Cotranslational microRNA mediated messenger RNA destabilization
MicroRNAs are small (22 nucleotide) regulatory molecules that play important roles in a wide variety of biological processes. These RNAs, which bind to targeted mRNAs via limited base pairing interactions, act to reduce protein production from those mRNAs. Considerable evidence indicates that miRNAs destabilize targeted mRNAs by recruiting enzymes that function in normal mRNA decay and mRNA degradation is widely thought to occur when mRNAs are in a ribosome free state. Nevertheless, when examined, miRNA targeted mRNAs are invariably found to be polysome associated; observations that appear to be at face value incompatible with a simple decay model. Here, we provide evidence that turnover of miRNA-targeted mRNAs occurs while they are being translated. Cotranslational mRNA degradation is initiated by decapping and proceeds 5' to 3' behind the last translating ribosome. These results provide an explanation for a long standing mystery in the miRNA field.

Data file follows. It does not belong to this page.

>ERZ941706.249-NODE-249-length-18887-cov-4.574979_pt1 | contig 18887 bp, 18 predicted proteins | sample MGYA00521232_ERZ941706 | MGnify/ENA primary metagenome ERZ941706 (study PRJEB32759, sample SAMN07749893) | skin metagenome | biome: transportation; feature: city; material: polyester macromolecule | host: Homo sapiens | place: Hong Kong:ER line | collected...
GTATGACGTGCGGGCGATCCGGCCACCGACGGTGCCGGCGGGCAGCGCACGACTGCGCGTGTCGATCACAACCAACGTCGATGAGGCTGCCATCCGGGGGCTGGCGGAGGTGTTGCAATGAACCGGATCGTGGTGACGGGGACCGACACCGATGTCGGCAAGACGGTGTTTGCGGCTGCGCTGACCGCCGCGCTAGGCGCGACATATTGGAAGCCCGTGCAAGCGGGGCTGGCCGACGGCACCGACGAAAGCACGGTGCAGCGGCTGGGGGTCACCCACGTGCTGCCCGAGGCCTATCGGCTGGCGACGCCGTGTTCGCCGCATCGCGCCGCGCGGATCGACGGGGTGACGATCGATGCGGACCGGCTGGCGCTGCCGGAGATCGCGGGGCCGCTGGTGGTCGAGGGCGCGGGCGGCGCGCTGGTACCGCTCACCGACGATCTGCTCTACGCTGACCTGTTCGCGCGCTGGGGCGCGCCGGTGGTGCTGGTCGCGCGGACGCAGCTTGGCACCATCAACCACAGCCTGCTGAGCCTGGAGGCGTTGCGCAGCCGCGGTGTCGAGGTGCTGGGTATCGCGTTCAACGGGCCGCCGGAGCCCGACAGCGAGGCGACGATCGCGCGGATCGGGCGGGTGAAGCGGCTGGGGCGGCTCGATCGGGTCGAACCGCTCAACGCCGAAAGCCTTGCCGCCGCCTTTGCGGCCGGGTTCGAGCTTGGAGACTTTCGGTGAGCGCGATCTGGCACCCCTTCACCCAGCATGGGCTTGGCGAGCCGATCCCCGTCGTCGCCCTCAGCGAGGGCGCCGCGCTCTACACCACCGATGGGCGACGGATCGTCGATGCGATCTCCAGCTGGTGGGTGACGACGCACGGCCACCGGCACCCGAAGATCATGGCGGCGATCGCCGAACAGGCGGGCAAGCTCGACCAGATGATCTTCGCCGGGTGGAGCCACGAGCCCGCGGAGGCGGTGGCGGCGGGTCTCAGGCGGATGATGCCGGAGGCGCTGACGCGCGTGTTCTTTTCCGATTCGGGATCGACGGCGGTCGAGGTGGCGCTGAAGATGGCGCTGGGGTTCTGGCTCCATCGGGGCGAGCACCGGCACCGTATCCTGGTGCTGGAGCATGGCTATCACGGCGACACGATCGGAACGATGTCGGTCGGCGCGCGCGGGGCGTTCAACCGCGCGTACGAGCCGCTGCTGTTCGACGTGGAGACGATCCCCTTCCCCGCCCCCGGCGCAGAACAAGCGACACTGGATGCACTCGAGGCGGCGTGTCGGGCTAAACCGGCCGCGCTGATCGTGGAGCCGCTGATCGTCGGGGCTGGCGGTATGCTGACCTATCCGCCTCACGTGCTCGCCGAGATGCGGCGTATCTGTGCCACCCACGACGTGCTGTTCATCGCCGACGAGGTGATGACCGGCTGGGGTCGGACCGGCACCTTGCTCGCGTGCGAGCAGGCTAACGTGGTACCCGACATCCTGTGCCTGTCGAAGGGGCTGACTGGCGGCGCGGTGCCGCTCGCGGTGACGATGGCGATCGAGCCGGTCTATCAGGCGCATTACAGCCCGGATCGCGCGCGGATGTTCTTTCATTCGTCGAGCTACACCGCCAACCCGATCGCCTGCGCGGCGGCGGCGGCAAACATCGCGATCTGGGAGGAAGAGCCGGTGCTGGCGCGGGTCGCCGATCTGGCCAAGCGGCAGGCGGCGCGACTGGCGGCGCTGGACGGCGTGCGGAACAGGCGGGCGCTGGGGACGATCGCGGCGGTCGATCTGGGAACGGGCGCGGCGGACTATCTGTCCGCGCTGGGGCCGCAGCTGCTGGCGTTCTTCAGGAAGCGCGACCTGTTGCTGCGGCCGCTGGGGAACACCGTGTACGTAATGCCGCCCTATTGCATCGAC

Article and author information
- Douglas L Black, University of California, Los Angeles, United States
- Received: November 7, 2015
- Accepted: April 7, 2016
- Accepted Manuscript published: April 8, 2016 (version 1)
- Version of Record published: May 6, 2016 (version 2)
© 2016, Tat et al.
This article is distributed under the terms of the Creative Commons Attribution License permitting unrestricted use and redistribution provided that the original author and source are credited.
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